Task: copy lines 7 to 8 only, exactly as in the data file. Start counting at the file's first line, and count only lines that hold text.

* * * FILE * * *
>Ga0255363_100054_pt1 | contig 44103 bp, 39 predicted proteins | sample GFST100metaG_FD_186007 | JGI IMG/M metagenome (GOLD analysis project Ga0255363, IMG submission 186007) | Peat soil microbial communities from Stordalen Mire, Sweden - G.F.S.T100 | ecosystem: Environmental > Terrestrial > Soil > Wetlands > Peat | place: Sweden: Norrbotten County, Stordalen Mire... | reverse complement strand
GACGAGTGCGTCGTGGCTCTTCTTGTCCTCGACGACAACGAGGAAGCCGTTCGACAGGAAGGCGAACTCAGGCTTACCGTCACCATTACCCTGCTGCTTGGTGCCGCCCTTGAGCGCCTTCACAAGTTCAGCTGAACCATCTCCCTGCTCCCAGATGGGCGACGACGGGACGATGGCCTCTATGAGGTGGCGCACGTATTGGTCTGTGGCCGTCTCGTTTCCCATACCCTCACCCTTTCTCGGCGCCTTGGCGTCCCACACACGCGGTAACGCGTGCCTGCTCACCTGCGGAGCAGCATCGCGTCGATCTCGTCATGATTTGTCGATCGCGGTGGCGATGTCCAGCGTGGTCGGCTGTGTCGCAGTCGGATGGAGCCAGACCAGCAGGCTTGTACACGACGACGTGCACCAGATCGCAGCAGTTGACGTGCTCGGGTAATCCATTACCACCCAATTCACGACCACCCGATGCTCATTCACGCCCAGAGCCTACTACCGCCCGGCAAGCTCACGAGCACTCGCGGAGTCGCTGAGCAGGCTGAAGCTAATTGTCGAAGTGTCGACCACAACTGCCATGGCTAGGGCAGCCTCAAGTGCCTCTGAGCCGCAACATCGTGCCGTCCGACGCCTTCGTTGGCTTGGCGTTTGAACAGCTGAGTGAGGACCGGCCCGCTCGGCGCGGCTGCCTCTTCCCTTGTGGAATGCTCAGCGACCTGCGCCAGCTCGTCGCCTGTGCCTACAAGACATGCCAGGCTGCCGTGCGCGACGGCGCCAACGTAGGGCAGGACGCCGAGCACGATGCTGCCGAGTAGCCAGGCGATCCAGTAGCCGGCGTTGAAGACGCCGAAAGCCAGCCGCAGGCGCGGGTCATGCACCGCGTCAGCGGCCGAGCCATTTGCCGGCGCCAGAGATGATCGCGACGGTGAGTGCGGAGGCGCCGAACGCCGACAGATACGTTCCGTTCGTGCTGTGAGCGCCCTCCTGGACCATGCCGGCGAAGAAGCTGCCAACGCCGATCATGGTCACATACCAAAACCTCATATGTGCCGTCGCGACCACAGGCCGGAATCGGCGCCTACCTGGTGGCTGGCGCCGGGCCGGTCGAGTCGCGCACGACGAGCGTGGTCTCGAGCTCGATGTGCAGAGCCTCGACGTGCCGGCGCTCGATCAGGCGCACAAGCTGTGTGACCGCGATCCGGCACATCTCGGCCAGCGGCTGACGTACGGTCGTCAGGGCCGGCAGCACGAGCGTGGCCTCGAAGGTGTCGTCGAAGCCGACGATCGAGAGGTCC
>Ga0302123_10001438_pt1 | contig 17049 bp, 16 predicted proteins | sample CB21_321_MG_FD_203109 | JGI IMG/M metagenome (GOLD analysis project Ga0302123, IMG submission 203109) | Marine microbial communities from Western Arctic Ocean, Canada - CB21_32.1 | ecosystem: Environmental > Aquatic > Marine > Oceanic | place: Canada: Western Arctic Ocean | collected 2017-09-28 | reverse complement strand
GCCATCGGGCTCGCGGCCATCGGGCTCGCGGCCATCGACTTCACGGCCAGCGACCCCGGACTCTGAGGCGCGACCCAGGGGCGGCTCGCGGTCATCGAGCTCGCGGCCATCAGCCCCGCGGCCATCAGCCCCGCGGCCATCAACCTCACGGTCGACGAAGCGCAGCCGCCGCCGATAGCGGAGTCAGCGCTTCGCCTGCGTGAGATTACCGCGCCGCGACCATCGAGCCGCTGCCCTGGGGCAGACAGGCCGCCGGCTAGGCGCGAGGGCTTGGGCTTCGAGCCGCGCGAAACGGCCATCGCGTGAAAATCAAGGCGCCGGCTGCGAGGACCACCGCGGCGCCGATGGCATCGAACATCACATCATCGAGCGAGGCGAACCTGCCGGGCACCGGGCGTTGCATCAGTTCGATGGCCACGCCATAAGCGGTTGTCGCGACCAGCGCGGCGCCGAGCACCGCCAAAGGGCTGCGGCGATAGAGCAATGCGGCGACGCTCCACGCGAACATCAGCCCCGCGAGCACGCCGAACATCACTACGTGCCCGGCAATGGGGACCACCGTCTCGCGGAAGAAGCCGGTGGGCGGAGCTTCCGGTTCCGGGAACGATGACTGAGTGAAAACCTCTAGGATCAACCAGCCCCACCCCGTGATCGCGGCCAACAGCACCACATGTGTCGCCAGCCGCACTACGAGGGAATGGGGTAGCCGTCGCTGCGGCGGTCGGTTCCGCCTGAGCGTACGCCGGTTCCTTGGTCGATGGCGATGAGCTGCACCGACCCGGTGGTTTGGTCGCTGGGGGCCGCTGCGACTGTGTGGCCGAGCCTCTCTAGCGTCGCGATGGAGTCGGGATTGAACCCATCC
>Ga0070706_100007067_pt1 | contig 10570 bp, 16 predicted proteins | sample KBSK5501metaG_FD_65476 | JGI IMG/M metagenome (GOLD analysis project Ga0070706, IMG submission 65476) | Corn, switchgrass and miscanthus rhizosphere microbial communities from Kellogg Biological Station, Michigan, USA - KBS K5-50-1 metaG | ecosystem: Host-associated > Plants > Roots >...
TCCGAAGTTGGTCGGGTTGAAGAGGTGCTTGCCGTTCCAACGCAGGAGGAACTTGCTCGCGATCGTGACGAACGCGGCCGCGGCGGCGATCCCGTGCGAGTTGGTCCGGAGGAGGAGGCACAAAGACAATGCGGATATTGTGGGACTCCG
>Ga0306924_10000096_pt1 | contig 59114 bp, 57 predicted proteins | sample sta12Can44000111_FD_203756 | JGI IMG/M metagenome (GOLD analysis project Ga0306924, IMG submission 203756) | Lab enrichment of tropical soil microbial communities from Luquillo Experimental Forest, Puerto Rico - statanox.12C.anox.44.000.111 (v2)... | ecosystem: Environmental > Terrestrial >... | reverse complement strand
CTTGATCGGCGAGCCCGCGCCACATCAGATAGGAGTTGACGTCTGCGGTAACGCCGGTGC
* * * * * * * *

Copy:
>Ga0306924_10000096_pt1 | contig 59114 bp, 57 predicted proteins | sample sta12Can44000111_FD_203756 | JGI IMG/M metagenome (GOLD analysis project Ga0306924, IMG submission 203756) | Lab enrichment of tropical soil microbial communities from Luquillo Experimental Forest, Puerto Rico - statanox.12C.anox.44.000.111 (v2)... | ecosystem: Environmental > Terrestrial >... | reverse complement strand
CTTGATCGGCGAGCCCGCGCCACATCAGATAGGAGTTGACGTCTGCGGTAACGCCGGTGC